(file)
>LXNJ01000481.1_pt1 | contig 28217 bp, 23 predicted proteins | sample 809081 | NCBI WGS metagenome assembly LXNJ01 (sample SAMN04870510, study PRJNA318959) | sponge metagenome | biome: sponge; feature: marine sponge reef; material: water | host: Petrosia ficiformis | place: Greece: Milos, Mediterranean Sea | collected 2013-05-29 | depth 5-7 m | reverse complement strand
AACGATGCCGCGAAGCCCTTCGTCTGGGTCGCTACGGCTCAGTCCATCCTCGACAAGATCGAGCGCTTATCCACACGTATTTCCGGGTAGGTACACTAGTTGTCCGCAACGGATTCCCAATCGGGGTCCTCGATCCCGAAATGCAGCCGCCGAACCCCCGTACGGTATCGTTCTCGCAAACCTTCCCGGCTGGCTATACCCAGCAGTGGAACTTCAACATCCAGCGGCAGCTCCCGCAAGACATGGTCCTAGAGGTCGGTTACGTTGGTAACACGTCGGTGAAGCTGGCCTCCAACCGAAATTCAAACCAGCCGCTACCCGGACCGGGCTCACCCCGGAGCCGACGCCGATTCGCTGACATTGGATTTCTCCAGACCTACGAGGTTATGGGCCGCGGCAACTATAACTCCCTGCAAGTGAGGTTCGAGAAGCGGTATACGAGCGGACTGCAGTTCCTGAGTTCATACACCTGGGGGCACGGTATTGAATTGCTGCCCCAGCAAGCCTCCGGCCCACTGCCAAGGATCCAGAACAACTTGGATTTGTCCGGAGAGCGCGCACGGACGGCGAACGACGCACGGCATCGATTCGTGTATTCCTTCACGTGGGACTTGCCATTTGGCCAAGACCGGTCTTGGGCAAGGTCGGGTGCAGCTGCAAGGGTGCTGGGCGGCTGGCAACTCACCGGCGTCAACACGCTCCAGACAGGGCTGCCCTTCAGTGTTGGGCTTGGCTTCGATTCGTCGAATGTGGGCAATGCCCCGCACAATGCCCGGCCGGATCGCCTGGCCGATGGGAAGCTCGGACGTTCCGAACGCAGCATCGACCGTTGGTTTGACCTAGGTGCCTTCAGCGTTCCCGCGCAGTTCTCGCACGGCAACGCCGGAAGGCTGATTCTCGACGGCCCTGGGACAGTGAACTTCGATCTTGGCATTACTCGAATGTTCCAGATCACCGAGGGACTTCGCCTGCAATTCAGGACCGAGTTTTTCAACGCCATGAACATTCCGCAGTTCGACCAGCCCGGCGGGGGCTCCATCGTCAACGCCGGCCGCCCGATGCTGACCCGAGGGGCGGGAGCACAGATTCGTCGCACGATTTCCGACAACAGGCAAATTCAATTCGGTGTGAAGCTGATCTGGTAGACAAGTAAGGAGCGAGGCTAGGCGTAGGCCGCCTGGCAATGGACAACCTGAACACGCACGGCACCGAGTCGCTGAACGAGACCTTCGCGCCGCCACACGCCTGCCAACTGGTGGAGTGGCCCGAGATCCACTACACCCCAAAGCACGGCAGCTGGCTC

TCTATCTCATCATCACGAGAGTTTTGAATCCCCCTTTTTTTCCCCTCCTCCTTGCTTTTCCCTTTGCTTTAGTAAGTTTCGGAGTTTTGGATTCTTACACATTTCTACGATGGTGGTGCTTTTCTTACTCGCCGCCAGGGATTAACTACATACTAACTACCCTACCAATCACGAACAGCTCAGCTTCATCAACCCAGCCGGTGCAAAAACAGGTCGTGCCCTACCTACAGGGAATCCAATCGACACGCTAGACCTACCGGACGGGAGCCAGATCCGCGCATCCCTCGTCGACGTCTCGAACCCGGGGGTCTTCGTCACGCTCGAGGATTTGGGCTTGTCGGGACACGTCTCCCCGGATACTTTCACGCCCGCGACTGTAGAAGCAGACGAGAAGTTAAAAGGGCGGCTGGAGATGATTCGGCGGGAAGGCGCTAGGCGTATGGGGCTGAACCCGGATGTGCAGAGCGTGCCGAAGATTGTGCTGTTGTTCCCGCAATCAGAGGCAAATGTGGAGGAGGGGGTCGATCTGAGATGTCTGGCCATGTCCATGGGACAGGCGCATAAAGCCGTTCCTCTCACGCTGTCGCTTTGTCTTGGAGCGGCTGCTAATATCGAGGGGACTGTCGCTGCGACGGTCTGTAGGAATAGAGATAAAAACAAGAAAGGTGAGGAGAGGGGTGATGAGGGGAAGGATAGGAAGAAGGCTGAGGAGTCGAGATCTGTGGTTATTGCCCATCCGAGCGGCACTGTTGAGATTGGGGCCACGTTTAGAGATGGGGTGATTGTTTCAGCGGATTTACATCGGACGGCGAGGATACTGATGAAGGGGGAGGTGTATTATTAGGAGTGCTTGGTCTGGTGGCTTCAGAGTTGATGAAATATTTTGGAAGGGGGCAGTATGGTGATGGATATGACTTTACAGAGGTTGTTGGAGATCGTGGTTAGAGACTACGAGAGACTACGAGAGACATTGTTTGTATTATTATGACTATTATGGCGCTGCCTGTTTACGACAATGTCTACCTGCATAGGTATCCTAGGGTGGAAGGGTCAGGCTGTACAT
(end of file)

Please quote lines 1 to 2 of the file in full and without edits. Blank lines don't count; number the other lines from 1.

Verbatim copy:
>LXNJ01000481.1_pt1 | contig 28217 bp, 23 predicted proteins | sample 809081 | NCBI WGS metagenome assembly LXNJ01 (sample SAMN04870510, study PRJNA318959) | sponge metagenome | biome: sponge; feature: marine sponge reef; material: water | host: Petrosia ficiformis | place: Greece: Milos, Mediterranean Sea | collected 2013-05-29 | depth 5-7 m | reverse complement strand
AACGATGCCGCGAAGCCCTTCGTCTGGGTCGCTACGGCTCAGTCCATCCTCGACAAGATCGAGCGCTTATCCACACGTATTTCCGGGTAGGTACACTAGTTGTCCGCAACGGATTCCCAATCGGGGTCCTCGATCCCGAAATGCAGCCGCCGAACCCCCGTACGGTATCGTTCTCGCAAACCTTCCCGGCTGGCTATACCCAGCAGTGGAACTTCAACATCCAGCGGCAGCTCCCGCAAGACATGGTCCTAGAGGTCGGTTACGTTGGTAACACGTCGGTGAAGCTGGCCTCCAACCGAAATTCAAACCAGCCGCTACCCGGACCGGGCTCACCCCGGAGCCGACGCCGATTCGCTGACATTGGATTTCTCCAGACCTACGAGGTTATGGGCCGCGGCAACTATAACTCCCTGCAAGTGAGGTTCGAGAAGCGGTATACGAGCGGACTGCAGTTCCTGAGTTCATACACCTGGGGGCACGGTATTGAATTGCTGCCCCAGCAAGCCTCCGGCCCACTGCCAAGGATCCAGAACAACTTGGATTTGTCCGGAGAGCGCGCACGGACGGCGAACGACGCACGGCATCGATTCGTGTATTCCTTCACGTGGGACTTGCCATTTGGCCAAGACCGGTCTTGGGCAAGGTCGGGTGCAGCTGCAAGGGTGCTGGGCGGCTGGCAACTCACCGGCGTCAACACGCTCCAGACAGGGCTGCCCTTCAGTGTTGGGCTTGGCTTCGATTCGTCGAATGTGGGCAATGCCCCGCACAATGCCCGGCCGGATCGCCTGGCCGATGGGAAGCTCGGACGTTCCGAACGCAGCATCGACCGTTGGTTTGACCTAGGTGCCTTCAGCGTTCCCGCGCAGTTCTCGCACGGCAACGCCGGAAGGCTGATTCTCGACGGCCCTGGGACAGTGAACTTCGATCTTGGCATTACTCGAATGTTCCAGATCACCGAGGGACTTCGCCTGCAATTCAGGACCGAGTTTTTCAACGCCATGAACATTCCGCAGTTCGACCAGCCCGGCGGGGGCTCCATCGTCAACGCCGGCCGCCCGATGCTGACCCGAGGGGCGGGAGCACAGATTCGTCGCACGATTTCCGACAACAGGCAAATTCAATTCGGTGTGAAGCTGATCTGGTAGACAAGTAAGGAGCGAGGCTAGGCGTAGGCCGCCTGGCAATGGACAACCTGAACACGCACGGCACCGAGTCGCTGAACGAGACCTTCGCGCCGCCACACGCCTGCCAACTGGTGGAGTGGCCCGAGATCCACTACACCCCAAAGCACGGCAGCTGGCTC